A butterfly landed on my shoulder this afternoon. Butterflies represent change and transformation. I gently shrugged. There’s been rather too much change recently and I’m not sure I can handle any more!
Reflecting, I realised that if I, as an adult, find it hard to adjust to the recent changes in life style, then how much more difficult will it be for children? The usual transformation from home life to school life comes with so many ‘extras' this year. Sitting in rows again when the trend has been away from this ‘Victorian’ style, having to stick to year groups inside the school, playing in small bubbles outside, teachers wearing masks and above all the abolition of the one thing all sapiens need, especially children… hugs!
Human touch is key to child development and as an EYFS professional I can testify that younger children will find away to collect their daily dose of close contact, even to the point of randomly licking people for no apparent reason!
Returning to school after the long summer holidays is often a little ‘scary’, wondering if friendships will have survived the summer. Change and transformation can be significant, as children develop and grow. Even in ‘normal’ times, renewing friendships can feel awkward as children come to terms with the these bodily changes. This year brings the additional possibility of loss or trauma; parents loosing jobs, grand parents dying, marital splits. When we are anxious our behaviour changes and can make us careless of other people’s feelings, and feeling hungry lowers tolerance levels making us snap for no specific reason.
The worry that home schooling wasn’t as thorough as may be expected will undoubtedly be felt by parents and so be picked up by their children.
Teachers are already feeling pressured by the government to bring everyone up to the expected standard as fast as possible. I doubt they will be allowed much time to support children to reconnect, adjust and discuss fears and concerns, even though personal, social and emotional skills are an accepted part of the curriculum and any teacher with basic knowledge of neuroscience, knows children struggle to learn anything at all, when feeling anxious.
* Support children at home with plenty of reassurance and love. Behind all behaviours is some kind of anxiety so try to be an ‘anxiety detector’ rather than a disciplinarian. Punishing children who are unable to self regulate (manage strong feelings) is pointless. They need to be taught how to do this – as do many adults!
* Talk about and discuss feelings when you can. Understanding what happens in our body when we have strong feelings is a good way to start to recognise them and put a name to them. It is interesting that sweaty palms, breathlessness and a fast beating heart can indicate both fear or excitement. A tiny switch in the brain decides which one we are feeling and we do have a choice!
* Children who are constantly worried about things need concrete help. Support your child to work out an answer to ‘what if’ questions. A friend’s child, when asked to answer the phone, asked “But what if someone speaks to me in Czechoslovakian?” In the middle of Buckinghamshire, this was highly unlikely, but the fear was about messing up the task. My friend asked her son what could he do in this instance and he suggested, “Tell them I only speak English?“ They agreed this was a good plan and also that a note pad and pencil for taking messages would be useful for the future.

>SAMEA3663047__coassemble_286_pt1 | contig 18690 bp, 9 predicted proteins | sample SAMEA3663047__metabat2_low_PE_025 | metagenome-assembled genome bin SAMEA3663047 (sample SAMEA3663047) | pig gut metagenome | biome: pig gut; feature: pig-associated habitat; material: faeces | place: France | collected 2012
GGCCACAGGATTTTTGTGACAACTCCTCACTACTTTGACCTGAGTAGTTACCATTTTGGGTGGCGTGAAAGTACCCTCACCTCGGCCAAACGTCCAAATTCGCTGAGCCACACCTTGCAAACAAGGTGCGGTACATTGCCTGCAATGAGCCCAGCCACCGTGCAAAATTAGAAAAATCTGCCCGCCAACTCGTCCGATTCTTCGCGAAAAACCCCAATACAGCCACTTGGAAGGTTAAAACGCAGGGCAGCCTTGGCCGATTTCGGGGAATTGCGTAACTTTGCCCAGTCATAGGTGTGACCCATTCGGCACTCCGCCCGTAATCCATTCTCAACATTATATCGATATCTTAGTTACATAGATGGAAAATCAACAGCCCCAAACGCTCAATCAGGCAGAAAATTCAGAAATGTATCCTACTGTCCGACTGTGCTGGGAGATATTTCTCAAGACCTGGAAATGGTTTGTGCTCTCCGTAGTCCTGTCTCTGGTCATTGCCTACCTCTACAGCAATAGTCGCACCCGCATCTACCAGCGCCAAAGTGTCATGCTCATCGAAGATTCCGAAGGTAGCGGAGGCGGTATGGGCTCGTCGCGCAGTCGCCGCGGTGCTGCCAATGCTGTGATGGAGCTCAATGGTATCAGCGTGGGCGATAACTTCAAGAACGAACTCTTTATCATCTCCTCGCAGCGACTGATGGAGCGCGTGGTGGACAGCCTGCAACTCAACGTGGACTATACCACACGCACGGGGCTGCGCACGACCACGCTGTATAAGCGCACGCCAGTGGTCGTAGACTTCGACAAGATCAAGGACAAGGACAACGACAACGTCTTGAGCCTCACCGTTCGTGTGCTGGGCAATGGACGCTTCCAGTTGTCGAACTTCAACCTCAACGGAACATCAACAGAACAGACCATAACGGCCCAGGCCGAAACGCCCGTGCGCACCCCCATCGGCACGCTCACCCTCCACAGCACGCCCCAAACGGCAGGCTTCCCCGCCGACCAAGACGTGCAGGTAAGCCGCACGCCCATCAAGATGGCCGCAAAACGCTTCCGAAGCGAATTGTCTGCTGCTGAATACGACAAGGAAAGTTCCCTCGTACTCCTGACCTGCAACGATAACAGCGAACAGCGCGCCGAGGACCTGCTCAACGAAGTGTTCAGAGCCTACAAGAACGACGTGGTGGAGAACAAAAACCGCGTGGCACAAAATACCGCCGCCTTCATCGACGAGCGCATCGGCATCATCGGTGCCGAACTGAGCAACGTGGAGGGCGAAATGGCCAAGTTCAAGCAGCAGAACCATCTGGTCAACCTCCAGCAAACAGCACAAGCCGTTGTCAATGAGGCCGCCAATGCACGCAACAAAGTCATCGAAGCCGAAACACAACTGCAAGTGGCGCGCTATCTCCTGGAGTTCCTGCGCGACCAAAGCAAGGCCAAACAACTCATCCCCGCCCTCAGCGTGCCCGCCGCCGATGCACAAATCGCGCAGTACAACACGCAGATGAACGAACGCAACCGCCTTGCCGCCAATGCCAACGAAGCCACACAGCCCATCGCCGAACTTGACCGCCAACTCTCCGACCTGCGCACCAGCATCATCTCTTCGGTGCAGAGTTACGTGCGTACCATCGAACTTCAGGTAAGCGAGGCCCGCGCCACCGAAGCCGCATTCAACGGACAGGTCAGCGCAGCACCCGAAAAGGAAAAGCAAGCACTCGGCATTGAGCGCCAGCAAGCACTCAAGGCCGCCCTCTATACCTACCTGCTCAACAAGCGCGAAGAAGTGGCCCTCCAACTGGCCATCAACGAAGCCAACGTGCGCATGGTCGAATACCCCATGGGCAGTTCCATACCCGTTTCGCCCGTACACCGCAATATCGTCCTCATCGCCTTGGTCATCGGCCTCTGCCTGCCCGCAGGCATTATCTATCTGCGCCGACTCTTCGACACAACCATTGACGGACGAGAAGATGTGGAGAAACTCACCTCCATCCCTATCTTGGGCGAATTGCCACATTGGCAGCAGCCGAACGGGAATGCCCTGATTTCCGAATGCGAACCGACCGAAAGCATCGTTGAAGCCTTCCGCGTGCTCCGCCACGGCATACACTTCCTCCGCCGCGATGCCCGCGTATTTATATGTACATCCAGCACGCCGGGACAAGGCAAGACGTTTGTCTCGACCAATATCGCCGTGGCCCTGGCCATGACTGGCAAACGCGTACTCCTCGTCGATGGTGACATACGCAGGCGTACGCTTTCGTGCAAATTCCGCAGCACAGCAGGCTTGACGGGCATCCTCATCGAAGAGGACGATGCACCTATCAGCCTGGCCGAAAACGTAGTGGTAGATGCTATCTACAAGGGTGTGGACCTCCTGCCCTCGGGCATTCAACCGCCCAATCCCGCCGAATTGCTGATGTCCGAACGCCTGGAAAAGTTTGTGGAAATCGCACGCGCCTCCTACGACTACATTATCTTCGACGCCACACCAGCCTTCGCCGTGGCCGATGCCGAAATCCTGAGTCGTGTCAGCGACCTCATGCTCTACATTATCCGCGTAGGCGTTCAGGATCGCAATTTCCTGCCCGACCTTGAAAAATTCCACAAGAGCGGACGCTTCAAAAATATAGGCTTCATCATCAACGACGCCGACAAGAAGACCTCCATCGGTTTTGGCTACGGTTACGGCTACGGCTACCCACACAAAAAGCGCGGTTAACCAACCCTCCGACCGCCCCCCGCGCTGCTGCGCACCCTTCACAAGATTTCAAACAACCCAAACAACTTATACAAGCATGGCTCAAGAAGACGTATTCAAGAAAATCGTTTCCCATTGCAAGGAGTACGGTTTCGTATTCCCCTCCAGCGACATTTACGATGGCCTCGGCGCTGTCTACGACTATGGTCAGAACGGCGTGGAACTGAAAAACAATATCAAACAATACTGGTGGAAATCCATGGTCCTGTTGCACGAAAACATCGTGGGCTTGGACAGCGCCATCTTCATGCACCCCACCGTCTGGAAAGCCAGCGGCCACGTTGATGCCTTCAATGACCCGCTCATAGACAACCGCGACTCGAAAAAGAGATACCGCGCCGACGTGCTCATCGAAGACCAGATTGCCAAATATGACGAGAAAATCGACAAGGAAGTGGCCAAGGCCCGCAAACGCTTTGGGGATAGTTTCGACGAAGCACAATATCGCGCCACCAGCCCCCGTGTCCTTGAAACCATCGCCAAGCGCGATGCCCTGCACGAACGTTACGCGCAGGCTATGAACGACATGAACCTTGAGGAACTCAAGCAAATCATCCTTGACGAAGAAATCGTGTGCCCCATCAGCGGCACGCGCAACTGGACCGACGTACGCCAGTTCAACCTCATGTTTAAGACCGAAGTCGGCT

* “What if no one likes me?” is a frequent worry. A helpful aid is to suggest your child writes a list of all the people whom they know like them (include all family) and give it to them to take to school. Just having that in their pocket to touch occasionally or read in the playground, may help.
* Invite friends to meet up in parks or gardens after school. This is particularly useful if there is a spate of arguments. Bringing everyone into a different environment to socialise often defuses disagreements. A meet up before they go back or even a zoom call might pave the way to reconnection.
* Concern about school work is bound to be an issue, particularly with teachers and schools being accountable. Children may be put into ‘catch up’ groups and could feel 'singled out'. Remind them that it isn’t just them, the chances are that most children will need to catch up in one subject or another.
* Try to support your child to feel ‘good enough’. Find the thing your child is most skilled at or interested in and give them plenty of encouragement. Remember non academic skills are just as valuable as academic ones. Great talkers earn huge amounts of money for public speaking, ‘day dreaming’, for writers, inventors and marketing teams, is part of the job and fortunes are made by people who sit and play computer games for a living!
* Keep your own need to have done a ‘good job’ with home schooling under check. Whatever you did was enough and most children will have learnt and gained so much just from the prolonged time of being around family. Having been homeschooled by my own mum in the 70’s I know that teachers can feel they have failed if their own children don’t excel in their particular subject. Avoid the blame game of “I told you so” and “you should have worked harder” and concentrate on all the things your children did learn whilst with you!
* Mistakes are a big and valuable part of learning so whenever you make them, own them and share your learning with your child. By role modelling the value of mistakes you will go a long way to building a confident adult, keen to learn, explore and test things out.